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iPad myths: It’s too expensive

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It’s a new device from Apple so it was never going to be cheap but is it too expensive ?

The argument seems to be that because netbooks are selling at around £250-£350 then the £429 entry level price of an iPad is too high. But I don’t think this is the correct comparison. First, how does the pricing it fit within Apple’s product range and, second, how does it compare against the new generation of internet oriented tablets that have started arriving.

So, to start with, how about comparing the price of the iPad against the price of the iPhone ?

OK, the iPad isn’t a phone but they do run the same (more or less) operating system, similar applications, and have the same UI. The iPhone 4 starts at £499. So, the iPad has a screen several times the size of an iPhone making it a practical proposition for productivity applications such as email, word processing, etc., but costs £81 less than the iPhone. With this comparison, the pricing actually looks about right.

However, you could argue that the iPod touch is a better comparison as this is also ‘an iPhone without the phone’. Apple doesn’t currently make a 16Gb iPod touch so the comparison must be made between the 32Gb iPod touch at £249 and the 32Gb iPad at £499. This comparison does begin to make the iPad look expensive as you could argue that the only hardware differences are the larger screen of the iPad and the built-in GPS receiver.

However, both these comparisons are a little unfair because we’re comparing a first generation iPad with third and fourth generation devices. While Apple’s pricing for the iPad might not change with the next generation iPad because, to some extent, it’s about market positioning , it is likely that it’ll offer more for the money and therefore be better value.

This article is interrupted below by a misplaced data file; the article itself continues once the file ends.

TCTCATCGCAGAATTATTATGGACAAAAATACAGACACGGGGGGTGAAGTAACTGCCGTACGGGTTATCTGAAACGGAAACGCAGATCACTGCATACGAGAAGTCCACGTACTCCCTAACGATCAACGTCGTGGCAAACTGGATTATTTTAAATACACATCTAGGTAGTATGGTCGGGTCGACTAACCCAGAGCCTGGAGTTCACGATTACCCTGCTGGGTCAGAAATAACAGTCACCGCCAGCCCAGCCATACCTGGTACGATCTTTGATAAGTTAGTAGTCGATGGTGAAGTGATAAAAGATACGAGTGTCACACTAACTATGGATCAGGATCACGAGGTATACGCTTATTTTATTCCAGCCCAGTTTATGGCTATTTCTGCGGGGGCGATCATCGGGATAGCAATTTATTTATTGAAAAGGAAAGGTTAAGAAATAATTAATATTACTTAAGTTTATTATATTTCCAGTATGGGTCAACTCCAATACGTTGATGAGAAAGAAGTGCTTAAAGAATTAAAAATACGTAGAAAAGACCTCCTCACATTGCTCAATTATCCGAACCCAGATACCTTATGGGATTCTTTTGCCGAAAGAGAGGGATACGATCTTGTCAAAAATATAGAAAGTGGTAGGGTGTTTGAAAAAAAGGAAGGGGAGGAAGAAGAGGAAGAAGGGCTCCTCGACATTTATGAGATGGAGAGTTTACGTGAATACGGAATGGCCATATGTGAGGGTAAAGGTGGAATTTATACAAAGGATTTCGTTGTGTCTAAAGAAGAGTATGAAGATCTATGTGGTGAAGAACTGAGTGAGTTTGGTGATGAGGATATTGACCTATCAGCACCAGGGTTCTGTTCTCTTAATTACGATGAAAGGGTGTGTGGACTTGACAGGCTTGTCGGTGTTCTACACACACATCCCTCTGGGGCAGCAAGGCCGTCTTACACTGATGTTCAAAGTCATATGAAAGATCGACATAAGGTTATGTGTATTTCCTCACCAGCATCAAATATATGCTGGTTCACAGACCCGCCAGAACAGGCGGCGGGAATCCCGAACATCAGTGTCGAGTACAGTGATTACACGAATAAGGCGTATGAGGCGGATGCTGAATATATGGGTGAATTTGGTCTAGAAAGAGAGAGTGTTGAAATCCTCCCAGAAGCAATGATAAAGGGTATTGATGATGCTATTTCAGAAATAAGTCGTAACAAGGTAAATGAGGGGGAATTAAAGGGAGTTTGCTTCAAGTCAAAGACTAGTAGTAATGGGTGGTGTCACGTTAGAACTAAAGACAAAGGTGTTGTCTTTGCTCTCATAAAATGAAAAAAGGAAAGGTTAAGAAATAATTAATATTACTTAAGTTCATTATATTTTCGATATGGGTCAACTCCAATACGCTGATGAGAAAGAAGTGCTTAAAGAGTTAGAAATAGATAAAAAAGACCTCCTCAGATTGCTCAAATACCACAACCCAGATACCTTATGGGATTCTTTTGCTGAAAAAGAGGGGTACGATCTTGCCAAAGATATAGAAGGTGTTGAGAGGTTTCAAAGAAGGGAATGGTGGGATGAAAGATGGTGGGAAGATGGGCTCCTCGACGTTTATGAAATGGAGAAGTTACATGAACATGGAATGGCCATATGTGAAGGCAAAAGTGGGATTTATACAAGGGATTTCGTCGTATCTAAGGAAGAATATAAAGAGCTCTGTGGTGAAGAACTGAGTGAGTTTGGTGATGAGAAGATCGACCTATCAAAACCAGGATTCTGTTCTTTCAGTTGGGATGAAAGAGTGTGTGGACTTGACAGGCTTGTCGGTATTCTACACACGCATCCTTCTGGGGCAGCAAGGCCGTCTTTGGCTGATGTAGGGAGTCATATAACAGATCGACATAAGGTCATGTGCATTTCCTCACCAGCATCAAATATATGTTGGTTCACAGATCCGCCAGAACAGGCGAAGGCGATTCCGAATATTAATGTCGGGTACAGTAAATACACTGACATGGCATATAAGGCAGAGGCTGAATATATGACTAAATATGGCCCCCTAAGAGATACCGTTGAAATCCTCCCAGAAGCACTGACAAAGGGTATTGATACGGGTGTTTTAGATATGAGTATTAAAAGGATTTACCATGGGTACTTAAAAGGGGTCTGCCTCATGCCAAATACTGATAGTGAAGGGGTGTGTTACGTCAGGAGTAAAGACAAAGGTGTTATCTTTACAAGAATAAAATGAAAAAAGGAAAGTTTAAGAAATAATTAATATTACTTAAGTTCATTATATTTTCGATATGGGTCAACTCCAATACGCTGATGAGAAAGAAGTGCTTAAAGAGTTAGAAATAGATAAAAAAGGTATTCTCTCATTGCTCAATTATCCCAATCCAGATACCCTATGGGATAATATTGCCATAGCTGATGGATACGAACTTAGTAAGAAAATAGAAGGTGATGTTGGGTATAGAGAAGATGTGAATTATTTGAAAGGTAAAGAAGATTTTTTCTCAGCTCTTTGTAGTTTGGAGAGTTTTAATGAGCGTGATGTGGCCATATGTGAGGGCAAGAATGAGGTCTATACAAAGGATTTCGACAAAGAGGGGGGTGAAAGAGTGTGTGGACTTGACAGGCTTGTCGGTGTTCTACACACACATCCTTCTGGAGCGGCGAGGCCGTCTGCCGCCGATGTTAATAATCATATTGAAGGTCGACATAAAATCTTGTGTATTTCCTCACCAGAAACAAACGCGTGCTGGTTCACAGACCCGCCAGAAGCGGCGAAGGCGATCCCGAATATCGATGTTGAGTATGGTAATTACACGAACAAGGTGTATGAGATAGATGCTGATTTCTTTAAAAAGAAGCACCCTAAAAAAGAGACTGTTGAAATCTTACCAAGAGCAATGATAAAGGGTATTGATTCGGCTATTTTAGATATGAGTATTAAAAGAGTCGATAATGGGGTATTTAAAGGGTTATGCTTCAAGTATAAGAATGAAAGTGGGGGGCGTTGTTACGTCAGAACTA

So, how about a comparison against the other tablet devices now appearing on the market ? It’s difficult to make a direct comparison because none of these runs Apple’s iOS or has exactly the same form factor but the ones that come closest are the new tablets from Archos, Samsung, and ViewSonic.

First, the prices… The Archos 101 Internet Tablet runs Android 2.2, has 16GB storage and a 7  inch 1024 x 600 pixel screen for £267. The Samsung Galaxy Tab at £469 has a similar specification but is a little smaller than the Archos. It also has 3G as standard where the Archos has no 3G capability at all. Finally, the ViewSonic ViewPad 10, priced at £463, also has 16Gb storage, a 10 inch 1024 x 600 pixel screen, and runs both Android 1.6 and Microsoft Windows 7 Home Premium but has no 3G option.

The Archos isn’t a direct competitor as its specification falls a long way short of the other two. For example it has 256Mb RAM rather than the 1Gb of the ViewSonic and no 3G option.

The Samsung Galaxy Tab and the ViewSonic ViewPad 10 clearly are competing against the iPad but are offering less functionality than the iPad for a higher price and both are less accomplished products with chunky construction, shorter battery life, and lower resolution screens.  At the very least, you can say that the iPad costs less and is a much more convincing product.

Apple doesn’t sell cheap products but there doesn’t appear to be an iPad alternative with a similar specification and capability that costs less. So, while the iPad might be expensive it appears to be the cheapest option unless you’re prepared to settle for a lower specification such as the Archos 101 Internet Tablet.

Written by Sea Monkey

December 10, 2010 at 8:00 pm

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